Center for Arts and Culture Affiliates with George Mason

Posted: February 8, 2005 at 1:00 am, Last Updated: November 30, -0001 at 12:00 am

By Daniel Walsch

George Mason University and the Center for Arts and Culture (CAC), an independent think tank that focuses on policy decisions affecting cultural life, have agreed to affiliate in an effort to further enhance research and discussion on regional, national, and international cultural issues.

Under the terms of the agreement, the center, founded in 1994, remains an independent think thank, continuing its nonpartisan research and policy projects. It will also continue to maintain its web sites, and The center and the university will collaborate on future programs and projects, and individual faculty members will be expected to participate in research efforts undertaken by the center.

Stefan Toepler, assistant professor of nonprofit studies in the Department of Public and International Affairs at Mason, has been named director of the center.

“Having closely followed the Center for Arts and Culture’s many accomplishments over the past 10 years, I’m excited to be joining it at this point in its history,” says Toepler. “I very much look forward to maintaining and expanding the center’s far-reaching relationships with the cultural policy community, both in the United States and abroad, while creating a focal point for students and the large number of outstanding cultural policy experts on George Mason’s faculty.”

As part of his duties, Toepler will work closely with center’s research advisory council. Its members include Alberta Arthurs, former director of Arts and Humanities at the Rockefeller Foundation; James Fitzpatrick, a partner at Arnold & Porter; Amita Jones, executive director of the American Historical Association; Marc Leland, cochair of the German Marshall Fund; Ellen Lovell, president of Marlboro College; Robert Pinsky, former U.S. poet laureate; Clement Price, professor of history at Rutgers University; Marcia Sharp, principal of Millennium Communications Group; James Allen Smith, professor of philanthropy at Georgetown University; and Harold Williams, president emeritus of the J. Paul Getty Trust.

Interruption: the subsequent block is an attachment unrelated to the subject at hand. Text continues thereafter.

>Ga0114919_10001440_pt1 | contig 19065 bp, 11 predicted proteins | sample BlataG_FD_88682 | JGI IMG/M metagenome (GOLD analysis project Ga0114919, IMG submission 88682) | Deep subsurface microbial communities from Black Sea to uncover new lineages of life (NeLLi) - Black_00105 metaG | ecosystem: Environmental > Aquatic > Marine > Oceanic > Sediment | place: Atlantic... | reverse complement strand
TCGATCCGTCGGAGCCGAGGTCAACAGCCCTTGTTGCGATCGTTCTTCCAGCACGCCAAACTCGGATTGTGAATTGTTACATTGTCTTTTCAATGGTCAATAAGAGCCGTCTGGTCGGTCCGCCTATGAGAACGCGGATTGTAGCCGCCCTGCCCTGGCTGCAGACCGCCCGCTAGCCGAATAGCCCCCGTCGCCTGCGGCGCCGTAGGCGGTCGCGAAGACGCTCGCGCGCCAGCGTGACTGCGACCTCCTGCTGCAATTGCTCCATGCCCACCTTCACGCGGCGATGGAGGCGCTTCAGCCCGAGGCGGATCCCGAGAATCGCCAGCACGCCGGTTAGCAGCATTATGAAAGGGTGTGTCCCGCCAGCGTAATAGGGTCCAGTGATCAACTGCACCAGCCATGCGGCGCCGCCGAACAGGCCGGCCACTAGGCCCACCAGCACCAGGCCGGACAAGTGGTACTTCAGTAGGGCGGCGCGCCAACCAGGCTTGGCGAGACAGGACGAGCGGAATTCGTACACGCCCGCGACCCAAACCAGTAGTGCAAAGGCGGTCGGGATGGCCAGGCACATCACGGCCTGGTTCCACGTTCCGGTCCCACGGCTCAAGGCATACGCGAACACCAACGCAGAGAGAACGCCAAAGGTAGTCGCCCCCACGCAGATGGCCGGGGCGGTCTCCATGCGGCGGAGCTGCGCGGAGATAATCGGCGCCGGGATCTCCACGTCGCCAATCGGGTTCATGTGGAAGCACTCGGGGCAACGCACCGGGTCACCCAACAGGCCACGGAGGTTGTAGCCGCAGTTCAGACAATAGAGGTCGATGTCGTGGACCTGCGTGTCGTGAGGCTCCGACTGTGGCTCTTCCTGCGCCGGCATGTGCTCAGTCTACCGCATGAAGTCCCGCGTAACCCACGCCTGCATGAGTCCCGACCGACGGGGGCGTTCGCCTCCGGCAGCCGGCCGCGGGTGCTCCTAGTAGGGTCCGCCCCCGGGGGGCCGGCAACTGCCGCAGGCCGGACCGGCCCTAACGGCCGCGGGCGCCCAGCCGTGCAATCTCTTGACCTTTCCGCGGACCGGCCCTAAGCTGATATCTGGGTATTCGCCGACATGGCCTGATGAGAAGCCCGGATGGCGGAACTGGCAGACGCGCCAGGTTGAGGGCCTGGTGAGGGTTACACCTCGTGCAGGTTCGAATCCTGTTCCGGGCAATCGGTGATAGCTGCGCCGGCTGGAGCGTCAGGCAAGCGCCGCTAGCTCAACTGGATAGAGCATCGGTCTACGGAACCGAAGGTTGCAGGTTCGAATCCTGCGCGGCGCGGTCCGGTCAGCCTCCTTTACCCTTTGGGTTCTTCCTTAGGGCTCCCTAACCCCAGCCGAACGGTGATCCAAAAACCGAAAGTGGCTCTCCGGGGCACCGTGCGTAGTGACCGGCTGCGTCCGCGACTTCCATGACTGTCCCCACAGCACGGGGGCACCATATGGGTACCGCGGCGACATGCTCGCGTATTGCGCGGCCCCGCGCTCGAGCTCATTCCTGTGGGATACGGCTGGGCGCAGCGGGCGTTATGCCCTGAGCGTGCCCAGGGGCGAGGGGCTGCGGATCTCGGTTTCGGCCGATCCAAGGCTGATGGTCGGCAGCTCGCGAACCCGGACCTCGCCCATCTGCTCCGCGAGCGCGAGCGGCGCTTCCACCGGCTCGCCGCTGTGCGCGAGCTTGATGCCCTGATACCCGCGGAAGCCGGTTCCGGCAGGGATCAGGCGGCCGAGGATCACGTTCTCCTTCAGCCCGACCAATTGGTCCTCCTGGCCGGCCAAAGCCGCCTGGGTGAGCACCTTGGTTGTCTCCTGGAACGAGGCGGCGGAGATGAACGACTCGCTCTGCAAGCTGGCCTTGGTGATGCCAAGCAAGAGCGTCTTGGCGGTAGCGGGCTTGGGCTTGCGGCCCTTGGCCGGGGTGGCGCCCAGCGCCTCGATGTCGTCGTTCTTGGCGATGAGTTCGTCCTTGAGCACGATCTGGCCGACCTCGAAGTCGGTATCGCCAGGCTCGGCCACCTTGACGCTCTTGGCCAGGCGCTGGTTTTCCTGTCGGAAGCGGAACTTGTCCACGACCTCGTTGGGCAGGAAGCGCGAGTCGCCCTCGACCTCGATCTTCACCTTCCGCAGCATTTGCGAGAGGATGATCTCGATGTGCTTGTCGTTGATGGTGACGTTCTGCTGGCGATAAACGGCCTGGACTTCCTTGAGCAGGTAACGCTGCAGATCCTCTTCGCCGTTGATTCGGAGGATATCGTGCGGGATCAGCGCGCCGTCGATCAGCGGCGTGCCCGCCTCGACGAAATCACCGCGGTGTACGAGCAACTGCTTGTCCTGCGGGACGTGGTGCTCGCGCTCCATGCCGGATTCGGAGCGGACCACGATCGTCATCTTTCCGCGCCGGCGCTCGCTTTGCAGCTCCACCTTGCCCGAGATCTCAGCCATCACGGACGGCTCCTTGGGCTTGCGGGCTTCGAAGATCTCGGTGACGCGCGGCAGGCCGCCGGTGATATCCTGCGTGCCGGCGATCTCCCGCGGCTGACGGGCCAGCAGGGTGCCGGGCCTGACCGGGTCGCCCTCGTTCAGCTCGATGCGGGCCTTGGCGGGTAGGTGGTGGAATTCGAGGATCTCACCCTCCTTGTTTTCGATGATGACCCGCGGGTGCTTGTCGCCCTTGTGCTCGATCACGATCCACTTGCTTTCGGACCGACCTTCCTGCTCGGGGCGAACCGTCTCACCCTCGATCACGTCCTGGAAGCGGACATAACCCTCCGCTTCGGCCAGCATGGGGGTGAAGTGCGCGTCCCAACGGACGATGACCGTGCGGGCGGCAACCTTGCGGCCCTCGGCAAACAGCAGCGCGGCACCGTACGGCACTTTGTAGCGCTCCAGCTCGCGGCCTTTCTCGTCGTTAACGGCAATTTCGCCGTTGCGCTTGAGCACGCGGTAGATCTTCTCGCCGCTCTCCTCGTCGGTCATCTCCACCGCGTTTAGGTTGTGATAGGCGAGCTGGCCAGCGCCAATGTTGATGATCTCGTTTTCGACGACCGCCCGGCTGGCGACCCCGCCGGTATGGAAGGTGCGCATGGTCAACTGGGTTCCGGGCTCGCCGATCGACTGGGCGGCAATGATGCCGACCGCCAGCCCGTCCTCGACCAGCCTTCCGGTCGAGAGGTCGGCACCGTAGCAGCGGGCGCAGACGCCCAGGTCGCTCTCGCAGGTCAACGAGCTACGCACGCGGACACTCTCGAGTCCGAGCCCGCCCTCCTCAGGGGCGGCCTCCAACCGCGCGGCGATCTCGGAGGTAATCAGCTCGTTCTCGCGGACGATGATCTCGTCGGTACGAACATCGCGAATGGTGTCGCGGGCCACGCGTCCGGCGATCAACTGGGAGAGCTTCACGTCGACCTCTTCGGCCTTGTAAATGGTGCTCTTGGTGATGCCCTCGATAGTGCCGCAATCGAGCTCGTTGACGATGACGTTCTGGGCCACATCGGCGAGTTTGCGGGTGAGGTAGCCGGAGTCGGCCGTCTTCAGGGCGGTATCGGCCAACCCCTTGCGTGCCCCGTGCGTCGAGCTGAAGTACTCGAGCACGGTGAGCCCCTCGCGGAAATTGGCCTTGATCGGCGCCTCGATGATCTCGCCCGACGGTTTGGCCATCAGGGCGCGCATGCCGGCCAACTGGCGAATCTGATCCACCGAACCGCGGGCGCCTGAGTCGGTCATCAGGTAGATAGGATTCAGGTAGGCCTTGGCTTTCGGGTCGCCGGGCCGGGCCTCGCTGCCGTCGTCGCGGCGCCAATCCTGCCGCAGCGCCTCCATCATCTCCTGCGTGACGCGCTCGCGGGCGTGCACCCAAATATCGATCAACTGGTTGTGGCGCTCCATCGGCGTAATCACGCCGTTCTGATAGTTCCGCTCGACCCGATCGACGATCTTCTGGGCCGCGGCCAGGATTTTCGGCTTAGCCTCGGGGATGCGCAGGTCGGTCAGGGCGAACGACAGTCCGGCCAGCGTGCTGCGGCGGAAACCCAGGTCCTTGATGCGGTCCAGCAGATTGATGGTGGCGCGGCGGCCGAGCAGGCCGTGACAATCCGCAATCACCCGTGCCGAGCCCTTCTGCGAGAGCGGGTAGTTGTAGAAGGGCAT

Also, as part of the agreement, Peter Stearns, provost, and Daniele Struppa, dean of the College of Arts and Sciences, will serve on the center’s executive committee.

This affiliation, says Struppa, “will engage our faculty and help prepare our students to understand the interactive impacts of policies and programs and culture. It will also strengthen George Mason by providing strong links with other cultural policy centers and with public and private decision makers here and abroad.”

According to Frank Hodsoll, CAC board chair, in the past 11 years the center has distinguished itself by creating the nation’s first cultural policy inventory and by building a research network with scholars on more than 25 campuses. It has also issued two books, The Politics of Culture and Crossroads: Art and Religion in American Life.

Presently, the center is located in Washington, D.C., but it will soon be relocating near Mason’s Arlington Campus.

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